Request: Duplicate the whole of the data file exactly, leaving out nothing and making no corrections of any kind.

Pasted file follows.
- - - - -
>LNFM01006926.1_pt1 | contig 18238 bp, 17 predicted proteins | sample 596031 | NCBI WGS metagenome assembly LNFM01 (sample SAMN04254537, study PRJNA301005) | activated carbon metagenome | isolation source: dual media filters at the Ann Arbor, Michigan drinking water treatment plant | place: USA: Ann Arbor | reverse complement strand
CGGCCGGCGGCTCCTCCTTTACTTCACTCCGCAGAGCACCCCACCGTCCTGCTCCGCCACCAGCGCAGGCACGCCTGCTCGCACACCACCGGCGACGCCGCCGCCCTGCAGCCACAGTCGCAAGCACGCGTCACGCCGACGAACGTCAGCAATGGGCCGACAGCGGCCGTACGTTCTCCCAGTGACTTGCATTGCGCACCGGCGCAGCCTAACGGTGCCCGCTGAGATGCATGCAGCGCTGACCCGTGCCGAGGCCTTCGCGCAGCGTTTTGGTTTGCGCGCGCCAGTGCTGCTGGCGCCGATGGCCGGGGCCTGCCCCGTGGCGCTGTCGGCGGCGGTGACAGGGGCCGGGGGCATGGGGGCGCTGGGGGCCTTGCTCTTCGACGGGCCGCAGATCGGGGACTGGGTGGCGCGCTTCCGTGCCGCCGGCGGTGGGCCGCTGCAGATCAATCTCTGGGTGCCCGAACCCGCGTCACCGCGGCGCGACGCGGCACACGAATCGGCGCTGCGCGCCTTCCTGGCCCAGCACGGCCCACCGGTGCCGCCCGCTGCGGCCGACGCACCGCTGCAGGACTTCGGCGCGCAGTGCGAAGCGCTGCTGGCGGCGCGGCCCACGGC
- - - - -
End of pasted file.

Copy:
>LNFM01006926.1_pt1 | contig 18238 bp, 17 predicted proteins | sample 596031 | NCBI WGS metagenome assembly LNFM01 (sample SAMN04254537, study PRJNA301005) | activated carbon metagenome | isolation source: dual media filters at the Ann Arbor, Michigan drinking water treatment plant | place: USA: Ann Arbor | reverse complement strand
CGGCCGGCGGCTCCTCCTTTACTTCACTCCGCAGAGCACCCCACCGTCCTGCTCCGCCACCAGCGCAGGCACGCCTGCTCGCACACCACCGGCGACGCCGCCGCCCTGCAGCCACAGTCGCAAGCACGCGTCACGCCGACGAACGTCAGCAATGGGCCGACAGCGGCCGTACGTTCTCCCAGTGACTTGCATTGCGCACCGGCGCAGCCTAACGGTGCCCGCTGAGATGCATGCAGCGCTGACCCGTGCCGAGGCCTTCGCGCAGCGTTTTGGTTTGCGCGCGCCAGTGCTGCTGGCGCCGATGGCCGGGGCCTGCCCCGTGGCGCTGTCGGCGGCGGTGACAGGGGCCGGGGGCATGGGGGCGCTGGGGGCCTTGCTCTTCGACGGGCCGCAGATCGGGGACTGGGTGGCGCGCTTCCGTGCCGCCGGCGGTGGGCCGCTGCAGATCAATCTCTGGGTGCCCGAACCCGCGTCACCGCGGCGCGACGCGGCACACGAATCGGCGCTGCGCGCCTTCCTGGCCCAGCACGGCCCACCGGTGCCGCCCGCTGCGGCCGACGCACCGCTGCAGGACTTCGGCGCGCAGTGCGAAGCGCTGCTGGCGGCGCGGCCCACGGC